Cheap imports, especially from China, have been successfully countered for the time being. After some bad experiences, industry, mining and the public are more safety–conscious, insisting on reliability rather than compromising personal safety.

The energy cable business had an excellent year and for most of the year, capacity was stretched in order to cope with demand. Despite the high copper price, users had a seemingly insatiable demand for a wide range of energy cable. The increase in sales boosted margins, resulting in a record-breaking performance improving revenue by 43% and operating profit by 18%.

Despite the high copper price, users had a seemingly insatiable demand for a wide range of energy cable. The increase in sales boosted margins, resulting in a record-breaking performance improving revenue by 43% and operating profit by 18%.

 

 

 


Towards the latter part of the year demand softened noticeably, while the copper price collapsed in line with most other commodity prices. The rapid weakening of the rand will tend to keep the rand copper price more stable.

Capital investment in our factories will continue as planned. During the past year R31 million was spent at the factory in Vereeniging and we intend to invest a further R25 million in the 2009 financial year.

Telecommunications cables, in our joint-venture company, had a subdued year due to Telkom buying less copper cable than previously. Revenue decreased by 19% and operating profit declined by 18%. Sales of fibre cable picked up and this trend is expected to continue. Capital is being invested to increase capacity for instrumentation cable, which is experiencing strong domestic and foreign demand.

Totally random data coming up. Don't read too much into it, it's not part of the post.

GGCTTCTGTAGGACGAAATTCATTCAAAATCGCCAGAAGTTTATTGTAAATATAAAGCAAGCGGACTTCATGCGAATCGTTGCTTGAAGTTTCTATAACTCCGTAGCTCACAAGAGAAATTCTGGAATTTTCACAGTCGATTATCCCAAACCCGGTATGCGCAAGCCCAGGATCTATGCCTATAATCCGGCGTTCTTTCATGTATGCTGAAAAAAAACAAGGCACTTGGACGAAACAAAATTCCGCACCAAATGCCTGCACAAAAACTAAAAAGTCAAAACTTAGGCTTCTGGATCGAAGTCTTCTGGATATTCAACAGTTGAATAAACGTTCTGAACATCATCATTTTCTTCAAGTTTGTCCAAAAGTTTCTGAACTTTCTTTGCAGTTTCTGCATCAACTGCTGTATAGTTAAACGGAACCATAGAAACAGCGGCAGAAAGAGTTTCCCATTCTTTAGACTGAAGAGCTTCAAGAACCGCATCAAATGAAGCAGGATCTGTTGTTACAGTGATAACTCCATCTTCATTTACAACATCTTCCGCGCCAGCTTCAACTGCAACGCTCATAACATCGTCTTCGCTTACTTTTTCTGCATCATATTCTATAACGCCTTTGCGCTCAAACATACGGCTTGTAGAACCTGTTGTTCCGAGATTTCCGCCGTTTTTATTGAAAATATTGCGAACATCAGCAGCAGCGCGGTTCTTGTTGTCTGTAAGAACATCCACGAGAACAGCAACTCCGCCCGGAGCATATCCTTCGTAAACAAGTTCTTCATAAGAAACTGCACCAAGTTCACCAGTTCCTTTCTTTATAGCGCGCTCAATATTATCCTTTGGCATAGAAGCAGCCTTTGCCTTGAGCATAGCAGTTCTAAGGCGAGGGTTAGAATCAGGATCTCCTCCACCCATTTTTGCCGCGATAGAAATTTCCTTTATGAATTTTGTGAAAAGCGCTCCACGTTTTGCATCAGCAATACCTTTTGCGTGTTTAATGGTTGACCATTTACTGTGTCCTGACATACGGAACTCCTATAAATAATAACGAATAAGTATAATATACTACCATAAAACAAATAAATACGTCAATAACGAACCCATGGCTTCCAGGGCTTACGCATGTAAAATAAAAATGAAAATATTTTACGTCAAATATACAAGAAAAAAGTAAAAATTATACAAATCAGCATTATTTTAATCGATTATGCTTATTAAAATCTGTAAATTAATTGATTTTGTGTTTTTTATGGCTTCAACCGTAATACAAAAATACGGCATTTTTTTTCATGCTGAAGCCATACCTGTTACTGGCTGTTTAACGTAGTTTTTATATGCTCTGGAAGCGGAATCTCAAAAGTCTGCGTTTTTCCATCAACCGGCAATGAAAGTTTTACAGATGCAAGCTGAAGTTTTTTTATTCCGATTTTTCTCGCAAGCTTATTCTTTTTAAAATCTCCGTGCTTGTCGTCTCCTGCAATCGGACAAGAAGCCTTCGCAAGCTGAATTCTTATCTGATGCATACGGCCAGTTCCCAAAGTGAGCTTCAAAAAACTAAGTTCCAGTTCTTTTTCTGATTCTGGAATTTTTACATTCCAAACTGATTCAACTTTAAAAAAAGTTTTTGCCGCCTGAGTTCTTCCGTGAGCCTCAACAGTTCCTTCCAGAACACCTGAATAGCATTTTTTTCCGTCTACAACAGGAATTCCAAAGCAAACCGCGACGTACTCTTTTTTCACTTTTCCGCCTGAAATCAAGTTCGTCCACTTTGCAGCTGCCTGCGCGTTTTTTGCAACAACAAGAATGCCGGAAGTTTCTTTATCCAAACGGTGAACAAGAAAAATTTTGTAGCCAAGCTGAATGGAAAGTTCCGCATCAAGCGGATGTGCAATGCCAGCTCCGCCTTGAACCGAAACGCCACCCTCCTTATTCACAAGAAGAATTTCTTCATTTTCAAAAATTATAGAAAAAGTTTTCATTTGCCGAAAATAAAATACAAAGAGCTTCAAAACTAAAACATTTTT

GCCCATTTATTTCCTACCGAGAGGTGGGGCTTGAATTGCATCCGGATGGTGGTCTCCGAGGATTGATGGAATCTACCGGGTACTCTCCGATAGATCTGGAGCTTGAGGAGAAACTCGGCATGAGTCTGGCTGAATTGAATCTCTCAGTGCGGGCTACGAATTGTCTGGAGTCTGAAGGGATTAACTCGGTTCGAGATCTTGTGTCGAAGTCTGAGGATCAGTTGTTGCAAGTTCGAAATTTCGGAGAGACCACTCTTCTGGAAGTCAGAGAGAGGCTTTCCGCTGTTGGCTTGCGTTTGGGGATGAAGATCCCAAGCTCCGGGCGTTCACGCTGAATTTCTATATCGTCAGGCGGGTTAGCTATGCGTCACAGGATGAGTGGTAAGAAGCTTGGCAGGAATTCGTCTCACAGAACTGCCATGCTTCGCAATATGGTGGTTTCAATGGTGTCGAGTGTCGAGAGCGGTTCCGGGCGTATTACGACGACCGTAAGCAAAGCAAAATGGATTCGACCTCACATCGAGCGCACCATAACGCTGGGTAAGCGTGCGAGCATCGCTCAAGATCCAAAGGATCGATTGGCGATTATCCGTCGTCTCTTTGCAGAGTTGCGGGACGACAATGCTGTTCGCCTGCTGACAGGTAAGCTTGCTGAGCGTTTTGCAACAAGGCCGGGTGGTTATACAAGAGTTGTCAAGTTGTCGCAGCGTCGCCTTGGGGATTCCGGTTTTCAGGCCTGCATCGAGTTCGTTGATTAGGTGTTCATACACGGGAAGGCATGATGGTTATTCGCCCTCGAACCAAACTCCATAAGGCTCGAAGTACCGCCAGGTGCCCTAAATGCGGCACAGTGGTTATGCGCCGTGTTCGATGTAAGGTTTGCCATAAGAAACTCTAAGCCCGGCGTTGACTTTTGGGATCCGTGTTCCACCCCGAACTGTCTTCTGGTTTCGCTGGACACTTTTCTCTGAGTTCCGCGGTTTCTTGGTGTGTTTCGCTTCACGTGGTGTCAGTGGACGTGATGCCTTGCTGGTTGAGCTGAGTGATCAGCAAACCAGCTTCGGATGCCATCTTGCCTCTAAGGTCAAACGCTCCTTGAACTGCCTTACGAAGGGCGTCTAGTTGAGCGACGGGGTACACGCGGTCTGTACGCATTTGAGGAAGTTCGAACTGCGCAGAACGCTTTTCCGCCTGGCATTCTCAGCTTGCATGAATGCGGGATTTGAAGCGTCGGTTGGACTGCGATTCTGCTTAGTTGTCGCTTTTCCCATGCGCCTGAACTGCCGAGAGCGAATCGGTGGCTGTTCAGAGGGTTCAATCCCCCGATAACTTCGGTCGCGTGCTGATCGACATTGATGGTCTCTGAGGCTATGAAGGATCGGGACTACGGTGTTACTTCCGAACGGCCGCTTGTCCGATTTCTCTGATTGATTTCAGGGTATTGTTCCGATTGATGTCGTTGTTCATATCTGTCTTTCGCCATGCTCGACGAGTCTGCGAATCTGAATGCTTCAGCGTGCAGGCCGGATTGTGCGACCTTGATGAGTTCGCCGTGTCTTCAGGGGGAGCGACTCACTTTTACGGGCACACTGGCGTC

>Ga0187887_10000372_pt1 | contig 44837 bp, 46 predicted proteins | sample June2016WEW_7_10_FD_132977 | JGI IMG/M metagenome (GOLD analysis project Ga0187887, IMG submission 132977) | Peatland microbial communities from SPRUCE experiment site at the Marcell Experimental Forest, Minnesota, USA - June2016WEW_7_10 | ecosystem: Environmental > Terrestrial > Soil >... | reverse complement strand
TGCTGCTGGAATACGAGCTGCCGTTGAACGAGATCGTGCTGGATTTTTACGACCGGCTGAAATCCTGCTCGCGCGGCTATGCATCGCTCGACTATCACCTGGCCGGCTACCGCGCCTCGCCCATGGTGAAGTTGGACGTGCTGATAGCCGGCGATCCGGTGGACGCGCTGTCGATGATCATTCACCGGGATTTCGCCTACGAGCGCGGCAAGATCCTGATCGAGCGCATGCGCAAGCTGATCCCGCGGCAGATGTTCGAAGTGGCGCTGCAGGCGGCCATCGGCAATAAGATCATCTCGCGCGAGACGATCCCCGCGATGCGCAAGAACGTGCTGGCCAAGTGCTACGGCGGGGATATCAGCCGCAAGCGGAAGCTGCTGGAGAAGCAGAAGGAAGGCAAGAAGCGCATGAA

From being predominantly a supplier to Telkom this business is now earning less than 40% of revenues from this source. Exports, specifically instrumentation and fibre cable, are expected to continue growing offsetting the decline in demand from Telkom. Neotel, MTN and Vodacom are all buying fibre-optic cable and escalating quantities are being ordered. The relocation of fibre-optic manufacturing capacity from Port Elizabeth to Brits was completed.

At this stage it is difficult to gauge what impact global economic conditions will have upon infrastructure development in South Africa although early signs indicate that revenue in CBI-electric may decline.

The Nashua group, being more directly exposed to the consumer, had a tough second half year. Revenue grew by 11% to R6,4 billion for the year, but operating profit declined by 3% to R653 million. Bad debts have become an issue, emphasising the need to concentrate on quality rather than the number of deals.

In office automation, Nashua increased volume sales as well as operating profit. More than 40% of total volume sold was via outlets in which we hold the majority interest. This is in line with our stated goal of moving closer to the end-user. We have acquired a 51% interest in the Nashua West Rand franchise this year.